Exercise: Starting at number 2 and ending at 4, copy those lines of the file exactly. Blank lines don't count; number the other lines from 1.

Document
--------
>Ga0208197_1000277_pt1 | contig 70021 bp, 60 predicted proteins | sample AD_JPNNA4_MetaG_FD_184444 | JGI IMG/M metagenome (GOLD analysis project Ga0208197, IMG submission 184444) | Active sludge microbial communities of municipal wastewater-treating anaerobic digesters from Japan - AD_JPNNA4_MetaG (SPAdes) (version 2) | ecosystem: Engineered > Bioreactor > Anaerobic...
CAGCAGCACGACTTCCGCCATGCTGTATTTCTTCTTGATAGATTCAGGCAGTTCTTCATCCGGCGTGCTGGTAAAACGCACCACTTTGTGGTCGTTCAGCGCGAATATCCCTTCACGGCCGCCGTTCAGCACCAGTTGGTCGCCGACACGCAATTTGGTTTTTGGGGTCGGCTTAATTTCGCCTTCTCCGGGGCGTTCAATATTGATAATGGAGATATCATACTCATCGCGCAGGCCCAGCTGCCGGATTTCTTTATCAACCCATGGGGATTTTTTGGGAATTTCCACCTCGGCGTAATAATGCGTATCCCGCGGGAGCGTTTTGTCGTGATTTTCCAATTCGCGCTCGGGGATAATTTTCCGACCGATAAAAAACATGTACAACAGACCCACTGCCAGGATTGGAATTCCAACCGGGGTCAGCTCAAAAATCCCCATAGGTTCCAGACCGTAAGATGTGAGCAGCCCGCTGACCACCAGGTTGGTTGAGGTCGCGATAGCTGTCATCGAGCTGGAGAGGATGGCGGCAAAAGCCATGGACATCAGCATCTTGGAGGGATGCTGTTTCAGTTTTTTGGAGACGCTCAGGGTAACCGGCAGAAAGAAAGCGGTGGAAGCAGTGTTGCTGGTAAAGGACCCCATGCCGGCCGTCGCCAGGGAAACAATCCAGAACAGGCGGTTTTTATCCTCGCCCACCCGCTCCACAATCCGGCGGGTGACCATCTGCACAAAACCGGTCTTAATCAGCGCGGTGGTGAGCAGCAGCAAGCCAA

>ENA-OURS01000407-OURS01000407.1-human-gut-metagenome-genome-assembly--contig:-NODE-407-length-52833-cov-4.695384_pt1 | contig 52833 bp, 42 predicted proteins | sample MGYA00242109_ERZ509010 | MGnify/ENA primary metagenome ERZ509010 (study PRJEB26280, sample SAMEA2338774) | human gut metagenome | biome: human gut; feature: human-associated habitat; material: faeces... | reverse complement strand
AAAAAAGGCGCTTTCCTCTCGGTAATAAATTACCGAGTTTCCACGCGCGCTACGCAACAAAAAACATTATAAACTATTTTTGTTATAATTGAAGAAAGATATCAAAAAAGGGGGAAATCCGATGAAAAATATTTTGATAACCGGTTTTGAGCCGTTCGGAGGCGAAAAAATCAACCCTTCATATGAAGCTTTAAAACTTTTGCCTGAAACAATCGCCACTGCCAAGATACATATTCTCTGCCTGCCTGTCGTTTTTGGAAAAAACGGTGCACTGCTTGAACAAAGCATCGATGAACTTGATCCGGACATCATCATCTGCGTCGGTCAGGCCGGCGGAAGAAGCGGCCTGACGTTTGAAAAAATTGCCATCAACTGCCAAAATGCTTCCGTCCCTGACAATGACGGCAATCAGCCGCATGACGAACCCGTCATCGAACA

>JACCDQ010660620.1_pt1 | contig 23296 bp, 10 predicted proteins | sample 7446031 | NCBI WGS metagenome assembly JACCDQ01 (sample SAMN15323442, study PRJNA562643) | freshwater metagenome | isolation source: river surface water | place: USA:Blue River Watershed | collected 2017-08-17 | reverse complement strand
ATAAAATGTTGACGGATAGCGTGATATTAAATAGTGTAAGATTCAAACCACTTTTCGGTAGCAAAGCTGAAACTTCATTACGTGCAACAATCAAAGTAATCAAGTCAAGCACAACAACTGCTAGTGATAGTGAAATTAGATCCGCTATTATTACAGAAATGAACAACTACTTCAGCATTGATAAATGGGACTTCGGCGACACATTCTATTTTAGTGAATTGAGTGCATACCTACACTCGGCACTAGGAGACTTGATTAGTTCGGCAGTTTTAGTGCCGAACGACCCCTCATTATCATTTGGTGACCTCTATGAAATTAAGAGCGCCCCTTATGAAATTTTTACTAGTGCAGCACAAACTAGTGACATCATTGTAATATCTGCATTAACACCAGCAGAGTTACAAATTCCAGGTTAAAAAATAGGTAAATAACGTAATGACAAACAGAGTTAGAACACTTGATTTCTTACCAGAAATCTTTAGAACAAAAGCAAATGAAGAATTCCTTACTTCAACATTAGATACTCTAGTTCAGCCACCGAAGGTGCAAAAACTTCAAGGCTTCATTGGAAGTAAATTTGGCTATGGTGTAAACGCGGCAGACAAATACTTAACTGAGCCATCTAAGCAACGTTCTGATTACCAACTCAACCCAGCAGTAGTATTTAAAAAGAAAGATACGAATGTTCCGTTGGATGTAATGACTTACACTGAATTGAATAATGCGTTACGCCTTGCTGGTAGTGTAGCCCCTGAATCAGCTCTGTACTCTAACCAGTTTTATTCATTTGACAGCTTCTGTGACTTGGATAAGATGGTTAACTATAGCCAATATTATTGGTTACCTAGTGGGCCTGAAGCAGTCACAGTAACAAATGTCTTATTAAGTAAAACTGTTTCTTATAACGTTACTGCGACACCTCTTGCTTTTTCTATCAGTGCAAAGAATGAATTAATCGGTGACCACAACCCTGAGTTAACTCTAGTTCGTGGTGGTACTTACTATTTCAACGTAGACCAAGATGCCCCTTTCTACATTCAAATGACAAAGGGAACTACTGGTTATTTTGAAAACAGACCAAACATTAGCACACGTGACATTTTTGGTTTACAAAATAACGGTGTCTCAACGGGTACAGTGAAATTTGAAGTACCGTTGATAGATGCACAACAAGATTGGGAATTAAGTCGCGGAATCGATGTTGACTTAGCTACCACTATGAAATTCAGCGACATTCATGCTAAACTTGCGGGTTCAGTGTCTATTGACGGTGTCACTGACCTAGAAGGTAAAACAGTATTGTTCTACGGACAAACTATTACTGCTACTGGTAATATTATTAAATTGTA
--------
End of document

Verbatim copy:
CAGCAGCACGACTTCCGCCATGCTGTATTTCTTCTTGATAGATTCAGGCAGTTCTTCATCCGGCGTGCTGGTAAAACGCACCACTTTGTGGTCGTTCAGCGCGAATATCCCTTCACGGCCGCCGTTCAGCACCAGTTGGTCGCCGACACGCAATTTGGTTTTTGGGGTCGGCTTAATTTCGCCTTCTCCGGGGCGTTCAATATTGATAATGGAGATATCATACTCATCGCGCAGGCCCAGCTGCCGGATTTCTTTATCAACCCATGGGGATTTTTTGGGAATTTCCACCTCGGCGTAATAATGCGTATCCCGCGGGAGCGTTTTGTCGTGATTTTCCAATTCGCGCTCGGGGATAATTTTCCGACCGATAAAAAACATGTACAACAGACCCACTGCCAGGATTGGAATTCCAACCGGGGTCAGCTCAAAAATCCCCATAGGTTCCAGACCGTAAGATGTGAGCAGCCCGCTGACCACCAGGTTGGTTGAGGTCGCGATAGCTGTCATCGAGCTGGAGAGGATGGCGGCAAAAGCCATGGACATCAGCATCTTGGAGGGATGCTGTTTCAGTTTTTTGGAGACGCTCAGGGTAACCGGCAGAAAGAAAGCGGTGGAAGCAGTGTTGCTGGTAAAGGACCCCATGCCGGCCGTCGCCAGGGAAACAATCCAGAACAGGCGGTTTTTATCCTCGCCCACCCGCTCCACAATCCGGCGGGTGACCATCTGCACAAAACCGGTCTTAATCAGCGCGGTGGTGAGCAGCAGCAAGCCAA

>ENA-OURS01000407-OURS01000407.1-human-gut-metagenome-genome-assembly--contig:-NODE-407-length-52833-cov-4.695384_pt1 | contig 52833 bp, 42 predicted proteins | sample MGYA00242109_ERZ509010 | MGnify/ENA primary metagenome ERZ509010 (study PRJEB26280, sample SAMEA2338774) | human gut metagenome | biome: human gut; feature: human-associated habitat; material: faeces... | reverse complement strand
AAAAAAGGCGCTTTCCTCTCGGTAATAAATTACCGAGTTTCCACGCGCGCTACGCAACAAAAAACATTATAAACTATTTTTGTTATAATTGAAGAAAGATATCAAAAAAGGGGGAAATCCGATGAAAAATATTTTGATAACCGGTTTTGAGCCGTTCGGAGGCGAAAAAATCAACCCTTCATATGAAGCTTTAAAACTTTTGCCTGAAACAATCGCCACTGCCAAGATACATATTCTCTGCCTGCCTGTCGTTTTTGGAAAAAACGGTGCACTGCTTGAACAAAGCATCGATGAACTTGATCCGGACATCATCATCTGCGTCGGTCAGGCCGGCGGAAGAAGCGGCCTGACGTTTGAAAAAATTGCCATCAACTGCCAAAATGCTTCCGTCCCTGACAATGACGGCAATCAGCCGCATGACGAACCCGTCATCGAACA